Give me a few more years and I'll be like Grandpa Simpson that in the middle of a seZzzzzzzzzz!

 

Путин, пошёл на хуй!

First of all, please let me say Путин пошёл на хуй.

You must have been sleeping under a rock if you aren't aware that the Russian army is dropping bombs all over Ukraine, and seemingly taking some perverse delight in aiming for children.

What's perhaps more surprising is the effect that this has had around the world.

  • Germany, for instance, has abandoned it's three-quarters of a century of atonement and dropped a massive amount of cash into the military. As have other European countries, but Germany is the most surprising.
  • The EU and America were pretty swift about booting Russian banks out of SWIFT. There was some hesitation, because a lot of Europe's gas comes from Russia, but really appeasing Putin isn't going to go anywhere.
  • Talking of banks, the famously impartial "we'll take money from anybody" Switzerland has told the Russians to get stuffed.
  • I rather suspect that renewables may be on the agenda in a big way. There may or may not be nuclear as a viable option too (this is why France has been less hit by electricity price fluctuations, a lot of French power is from nuclear). Whether or not nuclear is taboo depends upon what Russia does with the Ukrainian nuclear power station they are advancing upon, and whether or not Putin is crazy enough to actually use nuclear weapons.
  • Not only has Putin given NATO a purpose, something they sorely lacked while Trump was bashing them as obsolete (not that you'd realise that, given he's currently trying to claim credit for... for what, not dissolving the whole thing?), he has also given Sweden and Finland solid reasons to join NATO.
  • And, of course, Putin has just exercised a masterclass in how to trash your own country's reputation, economy, and aviation industry.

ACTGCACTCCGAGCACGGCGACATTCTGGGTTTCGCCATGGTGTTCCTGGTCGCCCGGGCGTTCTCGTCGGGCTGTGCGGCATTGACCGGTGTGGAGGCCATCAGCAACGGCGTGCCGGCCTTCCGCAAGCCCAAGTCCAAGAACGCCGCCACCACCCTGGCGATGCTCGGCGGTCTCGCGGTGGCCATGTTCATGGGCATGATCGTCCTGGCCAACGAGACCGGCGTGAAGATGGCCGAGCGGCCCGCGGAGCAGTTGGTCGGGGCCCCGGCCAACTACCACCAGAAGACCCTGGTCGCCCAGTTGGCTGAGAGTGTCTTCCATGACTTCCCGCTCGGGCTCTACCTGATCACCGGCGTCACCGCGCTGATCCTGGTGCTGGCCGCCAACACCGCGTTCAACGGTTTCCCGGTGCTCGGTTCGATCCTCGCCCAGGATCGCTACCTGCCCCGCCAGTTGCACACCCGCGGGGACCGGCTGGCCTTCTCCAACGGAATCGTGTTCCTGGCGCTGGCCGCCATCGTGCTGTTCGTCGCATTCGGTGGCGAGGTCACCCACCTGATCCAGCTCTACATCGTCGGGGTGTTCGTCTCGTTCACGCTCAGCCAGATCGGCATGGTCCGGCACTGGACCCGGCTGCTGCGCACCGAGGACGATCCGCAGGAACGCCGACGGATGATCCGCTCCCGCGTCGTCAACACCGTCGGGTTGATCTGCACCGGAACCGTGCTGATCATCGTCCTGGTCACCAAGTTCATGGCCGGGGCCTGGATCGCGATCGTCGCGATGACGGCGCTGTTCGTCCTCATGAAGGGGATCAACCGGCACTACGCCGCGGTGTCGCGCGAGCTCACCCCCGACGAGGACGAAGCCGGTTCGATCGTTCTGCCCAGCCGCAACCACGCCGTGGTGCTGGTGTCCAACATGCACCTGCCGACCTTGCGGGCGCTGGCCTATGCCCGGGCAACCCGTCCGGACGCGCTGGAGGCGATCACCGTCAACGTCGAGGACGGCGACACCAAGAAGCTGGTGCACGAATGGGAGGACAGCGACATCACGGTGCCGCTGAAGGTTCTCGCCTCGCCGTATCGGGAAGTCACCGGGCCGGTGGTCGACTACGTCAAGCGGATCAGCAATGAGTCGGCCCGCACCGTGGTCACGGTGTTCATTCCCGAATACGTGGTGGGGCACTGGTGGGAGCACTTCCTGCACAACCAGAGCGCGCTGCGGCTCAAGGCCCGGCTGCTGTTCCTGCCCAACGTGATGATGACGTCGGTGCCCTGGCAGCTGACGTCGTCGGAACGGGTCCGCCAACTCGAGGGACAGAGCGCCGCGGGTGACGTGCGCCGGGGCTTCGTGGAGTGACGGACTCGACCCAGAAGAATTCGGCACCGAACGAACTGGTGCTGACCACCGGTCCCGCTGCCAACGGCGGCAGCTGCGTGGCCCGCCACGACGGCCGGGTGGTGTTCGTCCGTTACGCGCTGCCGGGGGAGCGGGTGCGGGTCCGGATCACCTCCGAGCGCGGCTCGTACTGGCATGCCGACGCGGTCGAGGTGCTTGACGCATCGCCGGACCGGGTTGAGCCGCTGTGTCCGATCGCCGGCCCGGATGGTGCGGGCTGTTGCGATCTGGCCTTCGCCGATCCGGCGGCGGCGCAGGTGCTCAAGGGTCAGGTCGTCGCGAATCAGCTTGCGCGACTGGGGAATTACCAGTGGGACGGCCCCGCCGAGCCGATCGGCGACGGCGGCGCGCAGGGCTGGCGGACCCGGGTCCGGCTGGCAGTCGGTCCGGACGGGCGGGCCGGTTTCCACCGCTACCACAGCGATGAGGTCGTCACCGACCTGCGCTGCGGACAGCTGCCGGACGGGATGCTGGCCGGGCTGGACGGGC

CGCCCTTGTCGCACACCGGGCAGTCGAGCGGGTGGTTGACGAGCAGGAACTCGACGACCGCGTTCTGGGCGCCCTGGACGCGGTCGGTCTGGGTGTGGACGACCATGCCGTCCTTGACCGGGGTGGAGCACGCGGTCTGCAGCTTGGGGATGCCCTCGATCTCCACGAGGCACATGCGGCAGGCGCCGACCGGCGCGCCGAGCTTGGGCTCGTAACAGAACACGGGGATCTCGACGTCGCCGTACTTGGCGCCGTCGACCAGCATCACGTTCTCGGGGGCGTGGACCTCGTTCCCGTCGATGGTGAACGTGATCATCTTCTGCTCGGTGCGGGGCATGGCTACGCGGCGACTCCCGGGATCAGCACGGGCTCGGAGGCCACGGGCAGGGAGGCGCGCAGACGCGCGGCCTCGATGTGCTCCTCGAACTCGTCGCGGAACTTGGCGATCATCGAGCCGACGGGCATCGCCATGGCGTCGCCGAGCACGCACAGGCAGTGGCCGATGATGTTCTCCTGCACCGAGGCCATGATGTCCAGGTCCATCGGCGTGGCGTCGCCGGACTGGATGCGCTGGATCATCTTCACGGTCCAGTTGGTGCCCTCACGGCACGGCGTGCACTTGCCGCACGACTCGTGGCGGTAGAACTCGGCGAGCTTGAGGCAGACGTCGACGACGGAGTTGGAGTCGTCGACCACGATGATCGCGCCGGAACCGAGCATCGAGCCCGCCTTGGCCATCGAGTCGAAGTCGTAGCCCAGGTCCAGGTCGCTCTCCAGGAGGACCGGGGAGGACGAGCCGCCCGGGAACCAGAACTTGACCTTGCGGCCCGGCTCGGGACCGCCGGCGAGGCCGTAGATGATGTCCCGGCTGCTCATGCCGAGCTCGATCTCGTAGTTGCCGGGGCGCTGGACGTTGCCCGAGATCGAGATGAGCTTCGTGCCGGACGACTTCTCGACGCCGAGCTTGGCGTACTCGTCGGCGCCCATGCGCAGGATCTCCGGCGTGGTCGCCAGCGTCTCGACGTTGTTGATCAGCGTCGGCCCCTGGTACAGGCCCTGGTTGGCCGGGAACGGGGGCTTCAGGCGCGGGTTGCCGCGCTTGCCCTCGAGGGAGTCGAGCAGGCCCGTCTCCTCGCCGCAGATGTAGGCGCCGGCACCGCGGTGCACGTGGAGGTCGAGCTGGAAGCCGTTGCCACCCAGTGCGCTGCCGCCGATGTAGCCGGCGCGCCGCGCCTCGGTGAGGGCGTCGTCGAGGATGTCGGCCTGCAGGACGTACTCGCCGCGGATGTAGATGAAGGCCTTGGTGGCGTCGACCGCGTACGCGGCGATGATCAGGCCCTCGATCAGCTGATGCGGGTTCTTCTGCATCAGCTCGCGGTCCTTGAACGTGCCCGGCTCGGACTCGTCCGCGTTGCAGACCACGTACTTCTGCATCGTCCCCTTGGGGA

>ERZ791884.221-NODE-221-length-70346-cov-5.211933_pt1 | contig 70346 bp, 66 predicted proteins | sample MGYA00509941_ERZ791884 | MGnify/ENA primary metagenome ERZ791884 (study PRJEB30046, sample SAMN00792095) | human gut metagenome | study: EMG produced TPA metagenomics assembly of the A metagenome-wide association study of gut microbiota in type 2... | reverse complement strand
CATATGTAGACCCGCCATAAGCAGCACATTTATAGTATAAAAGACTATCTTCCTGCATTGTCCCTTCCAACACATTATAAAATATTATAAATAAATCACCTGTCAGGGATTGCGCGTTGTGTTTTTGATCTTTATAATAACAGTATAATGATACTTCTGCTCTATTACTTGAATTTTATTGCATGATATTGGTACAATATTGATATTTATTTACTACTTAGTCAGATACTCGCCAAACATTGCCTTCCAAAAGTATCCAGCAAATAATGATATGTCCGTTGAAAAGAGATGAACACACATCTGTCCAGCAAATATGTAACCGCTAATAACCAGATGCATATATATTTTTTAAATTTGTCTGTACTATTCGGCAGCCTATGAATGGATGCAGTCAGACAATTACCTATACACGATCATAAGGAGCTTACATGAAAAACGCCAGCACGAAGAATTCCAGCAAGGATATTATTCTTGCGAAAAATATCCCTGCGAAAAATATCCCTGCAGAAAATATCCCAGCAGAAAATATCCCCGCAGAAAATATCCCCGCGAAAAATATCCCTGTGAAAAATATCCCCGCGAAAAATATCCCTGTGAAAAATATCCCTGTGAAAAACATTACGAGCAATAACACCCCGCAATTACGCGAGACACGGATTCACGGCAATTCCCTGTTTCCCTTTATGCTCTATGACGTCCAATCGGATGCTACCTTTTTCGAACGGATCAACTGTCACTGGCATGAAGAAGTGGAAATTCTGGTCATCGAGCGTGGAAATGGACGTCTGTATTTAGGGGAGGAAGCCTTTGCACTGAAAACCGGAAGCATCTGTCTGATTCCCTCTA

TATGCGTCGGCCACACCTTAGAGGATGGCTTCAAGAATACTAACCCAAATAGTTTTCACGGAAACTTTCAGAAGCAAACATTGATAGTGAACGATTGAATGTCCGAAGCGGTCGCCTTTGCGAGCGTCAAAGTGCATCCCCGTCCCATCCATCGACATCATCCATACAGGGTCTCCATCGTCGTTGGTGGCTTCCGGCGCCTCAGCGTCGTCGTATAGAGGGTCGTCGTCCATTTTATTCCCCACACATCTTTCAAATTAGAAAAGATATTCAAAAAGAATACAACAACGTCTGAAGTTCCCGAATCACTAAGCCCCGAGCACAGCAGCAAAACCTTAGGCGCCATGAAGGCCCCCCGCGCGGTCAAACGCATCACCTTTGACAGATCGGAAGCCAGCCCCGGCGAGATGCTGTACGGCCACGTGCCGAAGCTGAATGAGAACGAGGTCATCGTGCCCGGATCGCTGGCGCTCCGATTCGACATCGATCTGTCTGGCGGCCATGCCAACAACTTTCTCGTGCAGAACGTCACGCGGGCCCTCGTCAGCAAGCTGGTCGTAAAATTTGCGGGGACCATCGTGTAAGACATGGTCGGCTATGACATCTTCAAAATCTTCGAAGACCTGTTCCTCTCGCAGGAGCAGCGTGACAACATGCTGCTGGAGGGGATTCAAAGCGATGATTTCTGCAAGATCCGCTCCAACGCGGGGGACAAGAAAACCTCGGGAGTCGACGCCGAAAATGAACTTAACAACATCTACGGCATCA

• And after decades of sowing distrust, misinformation, trolling, and anything else to try to break up The West... the West has been pretty united in their response.

Another harsh lesson is coming from China. In a recent motion (UN? I forget...), people pretty much expected China to back Russia because, unhinged despot dictators of totalitarian states stick together.
They abstained.
If actions speak louder than words, that was screaming.

You can understand why. China is actually doing pretty well out of the current world order. They are planet Earth's warehouse. Basically, if it exists, there's a fair chance it was Made In China. Not just the Cheap Chinese Crap we all gleefully deride. Expensive American Bling is also made in China. Look at the little label on the back of your iPhone.
This is probably why US sanctions against China have been lighthearted and mostly attacking Huawei as being spies for the state. Firstly, that's pretty comical given America's general attitude towards privacy (we're supposed to believe Cisco kit isn't backdoored for the NSA? do I look like I was born yesterday?). And secondly, while China would do itself a great harm if it got annoyed enough to simply say "we're not shipping anything else to the West", it would likely tank the entire western stock market. All of our PPE, for example, has little quality control tickets inside the box. Written in Chinese. I think both sides are playing a tit-for-tat in order to be seen to be doing something. So given China's position in the current world order, I rather imagine they don't want the boat rocked.

Speaking of which, I'm not really sure what the hell is going on. Okay, I get that Russia annexed the Crimea a while back, but the world didn't go nuts about that. It is perhaps because the Crimea is a bit like the situation with Israel and Palestine - two groups of people arguing for years about a patch of land, who will be arguing long in the future.
Putin came across as... well, a crazy Russian answer to Chuck Norris (if you believe the stories of him wrestling bears). The Russian economy handed itself it's own arse in the fall of communism. But in the years since, the country had been brought up in status in the world. A serious defrosting of relations between East and West meant that a worryingly large number of Republicans would rather welcome Putin than a Democrat. Quite a shift from the days of "red under the bed".